Rewind: The 1990s
A short history lesson on these business application publishers: in the 1990’s, most existing and new software publishers built their business software applications to overcome the connectivity constraints most of their customers encountered at that time. Most organizations had either no or almost now external connectivity and if they did, it was VERY expensive. Internally, most organizations had slow networked connectivity as well.
As a result, “client-server” applications were developed to take advantage of the processing power available at employee’s desktop computers to lighten the amount of traffic being delivered over the organization’s local area network (LAN). For these types of applications, the end user’s interface to the application was typically driven by the user’s local workstation, as was some part of the processing required to run the application’s business logic. The application’s database and the rest of the business logic processing was then done on one or more servers with data and calls being made over the LAN.
A smaller segment of software publishers had all the processing done on an organization’s servers and limited the amount of traffic going over the LAN by transferring only user commands to the servers and graphic updates from the servers to the users’ desktops. This type of setup required very fast centralized processing power, which was fairly expensive.
Rewind: The 2000s
In the early 2000’s the first of the “SaaS” (software as a service) options were debuting using the latest technology, at that time, to provide public hosting only subscription services to their clients. To keep processing and storage costs low, the publishers of these services created “multi-tenant” business applications that could only be accessed via the publisher’s public cloud. Multiple customers could securely run the same business logic being used by non-related organizations and store their organization-specific data within the same database instance as non-related organizations.
Great economies of scale could be enjoyed as more and more customers were added to the publisher’s public cloud. Downsides, however, were that changes to the business logic (i.e., updates/upgrades to the back-end application) would affect ALL organizations at that same time and there were no methods to easily move to another deployment option.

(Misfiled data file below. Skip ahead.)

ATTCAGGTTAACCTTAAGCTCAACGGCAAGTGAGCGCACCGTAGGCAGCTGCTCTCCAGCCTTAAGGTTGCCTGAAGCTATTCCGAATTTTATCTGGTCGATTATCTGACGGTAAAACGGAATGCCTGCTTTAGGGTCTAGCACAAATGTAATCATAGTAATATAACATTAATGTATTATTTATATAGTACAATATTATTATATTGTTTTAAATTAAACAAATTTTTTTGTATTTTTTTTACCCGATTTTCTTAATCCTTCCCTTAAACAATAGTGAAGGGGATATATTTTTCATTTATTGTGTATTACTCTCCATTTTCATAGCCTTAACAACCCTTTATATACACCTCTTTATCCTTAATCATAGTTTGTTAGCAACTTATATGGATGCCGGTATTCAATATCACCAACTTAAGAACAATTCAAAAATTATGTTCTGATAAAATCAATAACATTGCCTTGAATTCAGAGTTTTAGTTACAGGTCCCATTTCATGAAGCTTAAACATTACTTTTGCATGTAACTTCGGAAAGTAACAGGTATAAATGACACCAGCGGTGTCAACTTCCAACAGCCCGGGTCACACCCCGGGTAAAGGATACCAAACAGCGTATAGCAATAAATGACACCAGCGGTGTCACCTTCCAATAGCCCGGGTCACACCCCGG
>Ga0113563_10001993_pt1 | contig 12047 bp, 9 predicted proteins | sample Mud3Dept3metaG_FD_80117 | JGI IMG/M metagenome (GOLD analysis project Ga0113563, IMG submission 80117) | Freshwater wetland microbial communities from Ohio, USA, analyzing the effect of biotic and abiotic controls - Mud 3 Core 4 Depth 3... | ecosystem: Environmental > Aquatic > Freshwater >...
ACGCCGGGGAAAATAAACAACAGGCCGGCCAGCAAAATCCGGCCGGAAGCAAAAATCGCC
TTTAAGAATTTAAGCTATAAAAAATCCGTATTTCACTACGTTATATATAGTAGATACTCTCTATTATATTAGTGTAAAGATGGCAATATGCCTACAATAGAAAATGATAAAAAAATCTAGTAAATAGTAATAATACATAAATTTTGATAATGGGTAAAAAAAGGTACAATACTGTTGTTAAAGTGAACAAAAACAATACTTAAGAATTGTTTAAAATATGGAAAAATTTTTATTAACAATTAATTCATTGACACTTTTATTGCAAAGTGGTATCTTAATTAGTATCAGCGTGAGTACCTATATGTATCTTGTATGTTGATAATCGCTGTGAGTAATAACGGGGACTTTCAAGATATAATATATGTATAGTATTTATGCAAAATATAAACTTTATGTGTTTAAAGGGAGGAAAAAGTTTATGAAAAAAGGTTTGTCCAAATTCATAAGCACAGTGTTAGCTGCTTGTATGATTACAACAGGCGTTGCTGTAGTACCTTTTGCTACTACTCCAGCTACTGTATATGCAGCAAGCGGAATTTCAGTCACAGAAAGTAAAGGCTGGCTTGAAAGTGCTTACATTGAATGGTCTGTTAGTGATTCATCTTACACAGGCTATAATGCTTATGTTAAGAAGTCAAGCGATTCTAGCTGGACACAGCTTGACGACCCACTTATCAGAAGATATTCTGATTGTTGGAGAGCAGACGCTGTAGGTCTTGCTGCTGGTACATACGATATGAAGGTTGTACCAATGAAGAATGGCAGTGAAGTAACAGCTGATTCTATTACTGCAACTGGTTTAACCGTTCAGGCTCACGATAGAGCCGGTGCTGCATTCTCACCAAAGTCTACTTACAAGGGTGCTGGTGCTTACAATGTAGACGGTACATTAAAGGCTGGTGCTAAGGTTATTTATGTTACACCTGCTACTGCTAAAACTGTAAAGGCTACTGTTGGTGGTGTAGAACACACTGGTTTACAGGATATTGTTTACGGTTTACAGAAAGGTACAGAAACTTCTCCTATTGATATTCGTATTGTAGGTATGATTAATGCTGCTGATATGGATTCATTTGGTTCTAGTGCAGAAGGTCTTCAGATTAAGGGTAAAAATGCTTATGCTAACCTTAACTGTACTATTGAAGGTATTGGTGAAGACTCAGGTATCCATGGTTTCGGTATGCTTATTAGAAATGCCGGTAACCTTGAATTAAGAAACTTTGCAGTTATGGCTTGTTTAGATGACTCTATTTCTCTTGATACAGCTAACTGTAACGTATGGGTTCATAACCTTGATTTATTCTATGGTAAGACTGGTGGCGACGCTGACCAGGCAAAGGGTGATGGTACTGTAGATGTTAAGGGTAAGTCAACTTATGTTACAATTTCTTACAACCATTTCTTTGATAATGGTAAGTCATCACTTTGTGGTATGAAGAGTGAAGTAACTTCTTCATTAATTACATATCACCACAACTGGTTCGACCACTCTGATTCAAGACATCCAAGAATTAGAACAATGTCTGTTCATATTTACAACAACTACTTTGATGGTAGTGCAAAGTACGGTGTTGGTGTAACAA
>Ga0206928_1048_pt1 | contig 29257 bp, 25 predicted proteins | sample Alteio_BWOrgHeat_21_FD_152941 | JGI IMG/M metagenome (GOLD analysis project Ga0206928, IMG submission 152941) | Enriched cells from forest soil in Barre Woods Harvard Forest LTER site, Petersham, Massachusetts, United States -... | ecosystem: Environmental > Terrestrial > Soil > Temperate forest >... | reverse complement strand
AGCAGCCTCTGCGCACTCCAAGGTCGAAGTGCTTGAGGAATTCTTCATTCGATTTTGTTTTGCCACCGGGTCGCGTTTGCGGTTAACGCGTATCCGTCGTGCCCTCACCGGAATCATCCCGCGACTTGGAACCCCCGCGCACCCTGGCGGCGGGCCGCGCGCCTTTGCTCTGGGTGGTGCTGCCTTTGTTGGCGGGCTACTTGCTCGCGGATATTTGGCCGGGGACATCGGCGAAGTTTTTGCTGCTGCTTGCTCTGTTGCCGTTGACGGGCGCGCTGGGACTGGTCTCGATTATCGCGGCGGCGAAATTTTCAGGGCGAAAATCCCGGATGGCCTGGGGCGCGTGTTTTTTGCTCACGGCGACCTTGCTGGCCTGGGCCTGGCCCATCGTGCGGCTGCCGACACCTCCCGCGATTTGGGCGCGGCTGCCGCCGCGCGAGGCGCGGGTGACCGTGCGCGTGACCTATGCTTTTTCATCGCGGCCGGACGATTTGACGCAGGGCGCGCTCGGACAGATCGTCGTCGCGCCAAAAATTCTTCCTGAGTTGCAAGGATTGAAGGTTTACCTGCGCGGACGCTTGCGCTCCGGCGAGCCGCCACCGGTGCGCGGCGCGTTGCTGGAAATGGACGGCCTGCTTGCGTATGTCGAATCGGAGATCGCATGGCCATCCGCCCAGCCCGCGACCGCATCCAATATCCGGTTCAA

Ever have a challenge find a date to have a holiday party for your organization or team within your organization? Well, imagine how likely it is that the date and time the SaaS-only publisher chooses to down their application in order to perform updates/upgrades/maintenance will not adversely affect some of their customers? Not too likely is my guess.
These SaaS-only vendors are, by definition, NOT in the business of helping their customers move their data, much less their data and business logic to an on-premise or private cloud deployment.
These business application publishers bet on the fact that a public cloud
Today: There are choices, make sure you know them all
The good news is that many of those client-server applications from the ‘90s have not only matured in terms of functionality and feature set, many have also expanded their deployment choices. Most business applications that can be deployed on-premise can also be hosted in a private cloud.
Most, not all; be sure you check whether yours can be. A smaller number of applications that were originally developed as on-premise client-server applications now offer “thin” or “zero” footprint client interfaces to their public cloud service. Again, some, not all; check today whether the on-premise applications you have today have both private and public cloud options. If they don’t, identify replacement applications that do.
The same holds true for hosted applications and Software-as-a-Service applications: make sure that there are on-premise, private cloud AND public cloud versions of the service available and that you can easily move from one to another with your data intact. Feel free to laugh at SaaS publishers who tell you that “it’s not a true SaaS unless it’s multi-tenant (i.e., everyone uses the same business logic instance and/or database instance) and it’s only available via public cloud”.
Today’s “true” solution is one that is architected to be able to work on premise, from a private cloud or from a public cloud. Demand no less; if you do, you will be putting your organization at risk.